Flood warning issued for Salt Creek near Lyndon to begin Labor Day holiday

Labor Day weather forecast graphic from NWS Topeka.

The National Weather Service in Topeka has issued a flood warning for Salt Creek near Lyndon. The warning is in effect this morning, Friday, Aug. 30, 2019, until late tonight.

At 9:31 a.m. Friday, the stage was 7.4 feet; flood stage is 10 feet. Minor flooding is forecast, with the creek expected to rise above flood stage by this afternoon and continue to rise to near 10.2 feet late this afternoon. The river is forecast to fall below flood stage by this evening.

At flood stage, minor low land flooding begins in farm field just west of the U.S. Highway 75 bridge at the south edge of Lyndon.

Learn the ins and outs of tree planting

Have you ever wondered when the best time to plant a tree is? Or how to properly prune a tree, but didn’t know who to ask? Frontier Extension District and Lyndon Library will host a public meeting on tree planting and maintenance at 6:30 p.m. Sept. 17, 2019, at the library.

The presentation will cover when to plant trees and selecting trees from the nursery. Selection is all about planting the right tree in the right place. With the tough growing conditions that Kansas offers, selecting the right tree is often one of our biggest challenges.

Also covered will be mulching and its purpose, and the importance of pruning and how and when to do it.

The meeting will be at the Lyndon Library, 127 E. Sixth St., Lyndon, Kan.

Local Master Gardener program set for new year; apply now

The Frontier Extension District is now taking applications for the Master Gardner training this winter. The Master Gardener program is for people who enjoy working in the garden, flower bed or your lawn, and enjoy people, learning new things, and helping out in their community.

In the program, participants learn about plant biology, soils, flowers, trees and shrubs, lawn care, fruits, vegetables, indoor plants, insects, diseases and pesticides. The educational information can benefit participants and their neighborhoods.

The training will be 9 a.m.-5 p.m. every other Saturday starting Jan. 11, 2020, running until March 21. Lunch will be provided by current district Master Gardeners.

Blast back to the past at Going Retro vintage car and camper show

“Lil Dot,” a vintage Scotty camper owned by Dave and Julie McBee, was named the best renovated at the 2018 Going Retro show. Photo thanks to Friends of Pomona State Park.

Coming this weekend, it’ll be a blast from the past at Pomona State Park during the sixth annual Going Retro Car, Motorcycle and Vintage Trailer Show. The annual show, which is free except for the cost a park permit, features vintage campers, recreational vehicles, and all types of motorized vehicles.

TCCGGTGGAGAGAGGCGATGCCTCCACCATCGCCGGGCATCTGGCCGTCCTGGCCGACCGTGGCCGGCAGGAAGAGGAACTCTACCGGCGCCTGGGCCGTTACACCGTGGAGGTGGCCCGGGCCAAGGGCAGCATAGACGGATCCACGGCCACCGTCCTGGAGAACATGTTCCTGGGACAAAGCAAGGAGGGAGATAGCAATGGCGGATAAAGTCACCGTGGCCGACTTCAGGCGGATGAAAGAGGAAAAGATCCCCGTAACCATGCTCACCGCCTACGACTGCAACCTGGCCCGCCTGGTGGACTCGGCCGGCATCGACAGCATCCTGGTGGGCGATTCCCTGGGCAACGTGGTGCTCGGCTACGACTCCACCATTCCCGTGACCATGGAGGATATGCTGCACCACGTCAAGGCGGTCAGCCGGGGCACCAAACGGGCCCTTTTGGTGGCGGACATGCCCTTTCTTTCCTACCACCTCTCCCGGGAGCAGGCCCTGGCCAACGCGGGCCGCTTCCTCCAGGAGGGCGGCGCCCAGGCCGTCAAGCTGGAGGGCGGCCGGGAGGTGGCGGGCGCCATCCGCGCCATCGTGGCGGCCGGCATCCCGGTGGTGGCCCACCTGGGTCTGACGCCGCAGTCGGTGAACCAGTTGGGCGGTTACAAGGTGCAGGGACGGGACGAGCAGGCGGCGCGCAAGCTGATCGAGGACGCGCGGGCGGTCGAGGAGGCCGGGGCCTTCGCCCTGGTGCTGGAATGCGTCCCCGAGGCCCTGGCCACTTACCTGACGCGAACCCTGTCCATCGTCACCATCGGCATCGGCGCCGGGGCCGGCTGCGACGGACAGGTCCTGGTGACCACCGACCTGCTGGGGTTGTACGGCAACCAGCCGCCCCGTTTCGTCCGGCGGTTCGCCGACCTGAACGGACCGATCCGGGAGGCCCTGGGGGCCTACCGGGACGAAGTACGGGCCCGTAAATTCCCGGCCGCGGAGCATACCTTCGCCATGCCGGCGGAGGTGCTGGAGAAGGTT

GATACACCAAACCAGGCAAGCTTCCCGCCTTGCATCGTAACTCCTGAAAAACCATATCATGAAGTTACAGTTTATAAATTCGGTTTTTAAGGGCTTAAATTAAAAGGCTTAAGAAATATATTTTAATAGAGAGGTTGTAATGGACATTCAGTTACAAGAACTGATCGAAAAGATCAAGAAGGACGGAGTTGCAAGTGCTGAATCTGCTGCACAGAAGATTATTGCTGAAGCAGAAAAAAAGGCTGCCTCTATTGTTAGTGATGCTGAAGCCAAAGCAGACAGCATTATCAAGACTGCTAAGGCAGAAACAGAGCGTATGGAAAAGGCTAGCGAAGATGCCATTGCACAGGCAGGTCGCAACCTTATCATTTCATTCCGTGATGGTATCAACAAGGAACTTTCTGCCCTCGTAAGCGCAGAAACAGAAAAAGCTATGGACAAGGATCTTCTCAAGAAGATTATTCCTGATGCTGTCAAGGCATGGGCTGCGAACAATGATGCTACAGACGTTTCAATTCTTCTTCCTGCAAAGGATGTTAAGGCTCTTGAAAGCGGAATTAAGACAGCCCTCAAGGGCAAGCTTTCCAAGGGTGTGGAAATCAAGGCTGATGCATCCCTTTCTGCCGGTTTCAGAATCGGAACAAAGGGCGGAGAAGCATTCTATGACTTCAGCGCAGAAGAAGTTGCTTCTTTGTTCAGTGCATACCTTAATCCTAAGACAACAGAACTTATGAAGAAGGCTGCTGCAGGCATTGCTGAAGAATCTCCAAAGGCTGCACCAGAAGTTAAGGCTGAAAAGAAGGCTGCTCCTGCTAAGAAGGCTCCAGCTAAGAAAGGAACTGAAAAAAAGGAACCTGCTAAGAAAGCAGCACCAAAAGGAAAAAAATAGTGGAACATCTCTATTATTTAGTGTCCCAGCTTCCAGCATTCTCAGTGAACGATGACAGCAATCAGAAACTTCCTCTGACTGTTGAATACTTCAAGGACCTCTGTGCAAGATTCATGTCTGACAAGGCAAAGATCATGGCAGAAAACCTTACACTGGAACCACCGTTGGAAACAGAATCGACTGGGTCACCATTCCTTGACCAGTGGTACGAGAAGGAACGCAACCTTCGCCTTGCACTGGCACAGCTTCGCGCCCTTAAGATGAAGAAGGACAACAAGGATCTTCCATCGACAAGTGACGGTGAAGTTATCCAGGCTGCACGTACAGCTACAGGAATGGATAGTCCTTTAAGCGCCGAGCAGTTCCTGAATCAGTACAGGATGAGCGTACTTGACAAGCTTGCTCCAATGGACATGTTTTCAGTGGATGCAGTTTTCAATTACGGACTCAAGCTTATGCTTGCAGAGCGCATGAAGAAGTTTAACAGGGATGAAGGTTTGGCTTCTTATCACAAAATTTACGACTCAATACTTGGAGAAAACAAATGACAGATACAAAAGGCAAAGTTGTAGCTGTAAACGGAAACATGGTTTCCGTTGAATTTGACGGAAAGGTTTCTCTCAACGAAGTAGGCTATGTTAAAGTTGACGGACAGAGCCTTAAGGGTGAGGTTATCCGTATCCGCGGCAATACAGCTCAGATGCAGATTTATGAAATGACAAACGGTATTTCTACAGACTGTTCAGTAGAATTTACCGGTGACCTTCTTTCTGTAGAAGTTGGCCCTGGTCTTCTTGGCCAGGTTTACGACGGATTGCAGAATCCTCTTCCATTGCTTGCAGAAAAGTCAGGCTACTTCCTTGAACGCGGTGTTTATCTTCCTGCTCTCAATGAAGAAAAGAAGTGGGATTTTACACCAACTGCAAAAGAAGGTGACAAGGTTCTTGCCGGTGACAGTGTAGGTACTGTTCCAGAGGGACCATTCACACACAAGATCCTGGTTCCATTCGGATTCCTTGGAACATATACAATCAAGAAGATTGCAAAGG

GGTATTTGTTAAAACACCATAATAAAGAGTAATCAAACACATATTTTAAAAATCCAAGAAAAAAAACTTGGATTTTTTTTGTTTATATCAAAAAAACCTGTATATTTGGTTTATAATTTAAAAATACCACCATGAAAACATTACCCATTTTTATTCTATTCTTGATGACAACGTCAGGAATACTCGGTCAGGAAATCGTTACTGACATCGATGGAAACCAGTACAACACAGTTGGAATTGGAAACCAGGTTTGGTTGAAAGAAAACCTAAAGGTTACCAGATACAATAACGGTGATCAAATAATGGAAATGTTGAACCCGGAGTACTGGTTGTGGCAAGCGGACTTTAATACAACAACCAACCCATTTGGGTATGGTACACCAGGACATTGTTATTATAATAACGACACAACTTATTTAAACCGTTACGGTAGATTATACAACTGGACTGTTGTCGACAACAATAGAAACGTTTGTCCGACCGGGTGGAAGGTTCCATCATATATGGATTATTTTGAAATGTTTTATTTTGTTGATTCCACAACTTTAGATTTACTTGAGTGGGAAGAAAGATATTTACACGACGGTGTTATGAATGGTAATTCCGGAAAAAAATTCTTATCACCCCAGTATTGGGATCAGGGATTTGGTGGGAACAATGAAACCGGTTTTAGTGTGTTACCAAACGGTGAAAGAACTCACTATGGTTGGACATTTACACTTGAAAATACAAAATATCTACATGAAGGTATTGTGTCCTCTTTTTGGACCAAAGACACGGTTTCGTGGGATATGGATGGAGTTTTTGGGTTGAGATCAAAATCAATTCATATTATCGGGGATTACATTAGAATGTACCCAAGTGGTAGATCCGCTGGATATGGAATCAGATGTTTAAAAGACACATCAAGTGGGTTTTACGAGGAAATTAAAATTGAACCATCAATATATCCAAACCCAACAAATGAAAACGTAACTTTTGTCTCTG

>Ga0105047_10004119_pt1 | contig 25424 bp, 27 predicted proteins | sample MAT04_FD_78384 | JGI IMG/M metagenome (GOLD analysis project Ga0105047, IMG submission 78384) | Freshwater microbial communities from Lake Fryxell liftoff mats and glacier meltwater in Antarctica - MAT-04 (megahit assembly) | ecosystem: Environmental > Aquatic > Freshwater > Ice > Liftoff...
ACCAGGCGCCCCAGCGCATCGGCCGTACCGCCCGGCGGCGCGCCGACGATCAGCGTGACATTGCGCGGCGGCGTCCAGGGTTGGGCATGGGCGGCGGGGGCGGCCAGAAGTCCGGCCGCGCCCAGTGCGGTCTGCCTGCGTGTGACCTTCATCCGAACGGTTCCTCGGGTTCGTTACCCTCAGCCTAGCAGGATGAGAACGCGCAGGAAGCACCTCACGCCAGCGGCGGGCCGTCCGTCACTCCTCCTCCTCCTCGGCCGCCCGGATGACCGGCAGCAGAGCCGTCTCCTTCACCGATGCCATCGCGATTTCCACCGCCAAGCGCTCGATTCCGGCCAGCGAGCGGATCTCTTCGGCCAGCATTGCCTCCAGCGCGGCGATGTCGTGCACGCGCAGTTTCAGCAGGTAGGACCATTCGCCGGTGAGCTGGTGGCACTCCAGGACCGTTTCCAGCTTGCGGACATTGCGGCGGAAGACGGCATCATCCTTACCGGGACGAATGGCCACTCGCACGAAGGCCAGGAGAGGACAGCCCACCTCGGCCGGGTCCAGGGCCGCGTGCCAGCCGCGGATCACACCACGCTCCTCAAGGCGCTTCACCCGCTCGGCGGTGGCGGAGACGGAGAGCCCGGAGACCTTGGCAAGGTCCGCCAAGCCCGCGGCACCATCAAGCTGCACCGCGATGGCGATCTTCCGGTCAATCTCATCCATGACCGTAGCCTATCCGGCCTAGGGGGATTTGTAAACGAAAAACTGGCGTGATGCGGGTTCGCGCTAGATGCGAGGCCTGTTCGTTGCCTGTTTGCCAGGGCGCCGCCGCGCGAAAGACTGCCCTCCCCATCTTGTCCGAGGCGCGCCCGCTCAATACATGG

The show gets underway 10 a.m.-2 p.m. Saturday, Aug. 17, 2019, with 55 campers already signed up for exhibit. In addition, the car show attracted about 125 exhibitors last year, and a good weather forecast for Saturday is expected to bring out a fleet of classics. Motorcycles were added to the show this year. Visitors can walk around and inside of many of the travel trailers to see how campers in yesteryear “roughed it” in the great outdoors. Spectators can cast their ballot for favorites in each category, cars, motorcycles and campers.

The show is a family-friendly event in the great outdoors. Visitors are invited to dress in their favorite vintage outfits for the car and camper show, and the 7 p.m. sock hop.

The event is on the east side of Pomona State Park at the Osage, Four Winds and Cedar Winds campgrounds. Signs will guide to all activities. Food vendors and concessions will be on site. The state park charges a $5 vehicle fee for a day permit, $3.75 for seniors, for those who don’t have a vehicle permit.

The show is hosted by Friends of Pomona State Park, which uses the funds from the show and concessions to make improvements in the park.

Algae blooms affect lakes statewide

TOPEKA, Kan. – The Kansas Department of Health and Environment, in conjunction with the Kansas Department of Wildlife, Parks and Tourism, has issued public health advisories for Kansas lakes, including two in Osage County.

Warnings include:

  • Big Eleven Lake, Wyandotte County (unchanged)
  • Jerry Ivey Pond, Saline County (unchanged)
  • Marion County Lake, Marion County (unchanged)
  • Gathering Pond near Milford (Hatchery Supply Pond), Geary County (unchanged)
  • South Lake, Johnson County (unchanged)
  • Lebo Kids’ Pond, Coffee County (unchanged))
  • Westlake in Gage Park, Shawnee County (upgrade from 7/25)
  • Melvern Outlet Pond, Osage County (new)
  • Melvern Swim Pond, Osage County (new)

When a warning is issued, KDHE recommends the following precautions:

  • Lake water is not safe to drink for pets or livestock.
  • Lake water, regardless of blue-green algae status, should never be consumed by humans.
  • Water contact should be avoided.
  • Fish may be eaten if they are rinsed with clean water and only the fillet portion is consumed, while all other parts are discarded.
  • Do not allow pets to eat dried algae.
  • If lake water contacts skin, wash with clean water as soon as possible.
  • Avoid areas of visible algae accumulation.

Blooming algae closes Melvern Outlet Park River Pond and swim beach